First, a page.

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Empowered Hosts: Sovereignty, Foreign Military Basing and Host State Violence Against Citizens
Individual Paper Presenter(s)
Kelly L. Dietz
Ithaca College, United States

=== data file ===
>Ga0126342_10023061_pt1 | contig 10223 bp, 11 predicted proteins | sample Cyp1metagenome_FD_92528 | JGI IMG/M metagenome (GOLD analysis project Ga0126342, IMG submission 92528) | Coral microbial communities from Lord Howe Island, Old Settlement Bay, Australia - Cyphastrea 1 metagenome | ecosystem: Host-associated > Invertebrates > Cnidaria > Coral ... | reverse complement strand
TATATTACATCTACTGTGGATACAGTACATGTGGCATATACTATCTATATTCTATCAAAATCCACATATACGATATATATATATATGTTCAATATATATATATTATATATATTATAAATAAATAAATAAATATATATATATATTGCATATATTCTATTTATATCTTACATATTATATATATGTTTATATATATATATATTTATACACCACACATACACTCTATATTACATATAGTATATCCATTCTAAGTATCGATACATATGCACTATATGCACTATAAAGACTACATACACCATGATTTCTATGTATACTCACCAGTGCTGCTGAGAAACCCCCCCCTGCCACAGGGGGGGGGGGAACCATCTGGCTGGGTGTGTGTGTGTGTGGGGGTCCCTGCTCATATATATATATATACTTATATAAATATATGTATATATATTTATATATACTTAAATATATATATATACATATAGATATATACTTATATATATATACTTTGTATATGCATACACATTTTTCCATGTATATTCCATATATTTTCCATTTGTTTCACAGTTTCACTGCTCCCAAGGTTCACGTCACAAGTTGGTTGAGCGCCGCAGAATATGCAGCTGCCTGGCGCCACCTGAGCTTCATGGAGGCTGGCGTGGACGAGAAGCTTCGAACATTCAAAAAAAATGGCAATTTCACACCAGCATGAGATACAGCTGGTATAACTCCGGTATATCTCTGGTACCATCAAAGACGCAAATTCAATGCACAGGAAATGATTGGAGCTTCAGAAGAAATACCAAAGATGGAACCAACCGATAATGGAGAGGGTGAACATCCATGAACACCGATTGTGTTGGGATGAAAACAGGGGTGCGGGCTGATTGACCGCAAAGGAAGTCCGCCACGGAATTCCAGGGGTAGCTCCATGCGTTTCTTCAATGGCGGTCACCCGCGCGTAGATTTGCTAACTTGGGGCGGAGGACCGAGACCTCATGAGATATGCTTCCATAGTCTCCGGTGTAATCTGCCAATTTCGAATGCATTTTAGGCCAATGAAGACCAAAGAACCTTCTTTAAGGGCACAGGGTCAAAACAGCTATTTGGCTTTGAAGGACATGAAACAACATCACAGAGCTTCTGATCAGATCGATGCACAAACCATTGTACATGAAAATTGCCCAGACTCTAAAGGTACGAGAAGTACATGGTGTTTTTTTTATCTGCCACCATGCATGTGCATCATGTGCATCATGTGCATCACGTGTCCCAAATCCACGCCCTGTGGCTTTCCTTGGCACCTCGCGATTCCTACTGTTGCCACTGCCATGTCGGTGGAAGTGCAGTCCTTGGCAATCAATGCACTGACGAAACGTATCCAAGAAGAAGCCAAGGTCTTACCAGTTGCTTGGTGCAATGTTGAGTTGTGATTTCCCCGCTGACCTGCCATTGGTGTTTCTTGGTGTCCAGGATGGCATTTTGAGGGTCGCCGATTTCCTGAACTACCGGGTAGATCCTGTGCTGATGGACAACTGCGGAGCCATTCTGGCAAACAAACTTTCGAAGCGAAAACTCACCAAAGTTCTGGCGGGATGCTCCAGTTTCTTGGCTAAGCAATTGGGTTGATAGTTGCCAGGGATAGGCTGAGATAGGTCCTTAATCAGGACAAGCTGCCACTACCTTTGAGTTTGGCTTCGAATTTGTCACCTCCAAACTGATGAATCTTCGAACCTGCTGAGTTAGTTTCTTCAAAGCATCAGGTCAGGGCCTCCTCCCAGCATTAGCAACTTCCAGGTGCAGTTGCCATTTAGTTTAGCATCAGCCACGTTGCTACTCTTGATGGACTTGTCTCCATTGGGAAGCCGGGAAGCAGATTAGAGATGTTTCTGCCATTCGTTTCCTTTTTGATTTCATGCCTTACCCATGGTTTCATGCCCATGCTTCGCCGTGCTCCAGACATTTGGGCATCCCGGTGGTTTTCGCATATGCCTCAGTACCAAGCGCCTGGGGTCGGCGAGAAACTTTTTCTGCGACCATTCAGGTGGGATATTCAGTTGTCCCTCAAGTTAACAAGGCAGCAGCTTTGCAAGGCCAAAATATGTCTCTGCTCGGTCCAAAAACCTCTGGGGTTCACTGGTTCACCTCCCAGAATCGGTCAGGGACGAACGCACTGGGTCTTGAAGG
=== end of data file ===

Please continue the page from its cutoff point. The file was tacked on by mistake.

In light of intensifying anti-US military base movements in the region as well as China’s own moves to site military bases abroad, this paper examines host state uses of force against their citizens as a lens on the international dimensions of internal state violence. Most scholarship on host country sovereignty in the region (and beyond) focuses on intergovernmental relations and the consequences of relative weakness for basing agreements, such as a host government’s limited jurisdiction over foreign military personnel. Critical scholars extend the analysis of such compromised sovereignty to the multidimensional effects that foreign military presence has on local communities. This paper emphasizes instead how sovereignty simultaneously works to empower the host state vis-à-vis its citizenry on behalf of the deploying state. Drawing on evidence from Okinawa and South Korea, the paper argues that foreign military basing arrangements pull host country citizens into a distinct international political space that subjects them to interdependent forms of state violence. Alongside the violent effects of US military presence that trigger popular resistance (e.g. sexual assault), basing arrangements produce host states’ restrictive laws, special policing and ultimately violent repression of citizens to secure US military property and personnel. Foreign military basing thus not only conditions state-citizen conflict, it does so via interstate cooperation that obliges host state control and repression of its citizens. Given the historical specificity of each context, the paper concludes with a discussion of the different implications of host state violence in Okinawa and South Korea.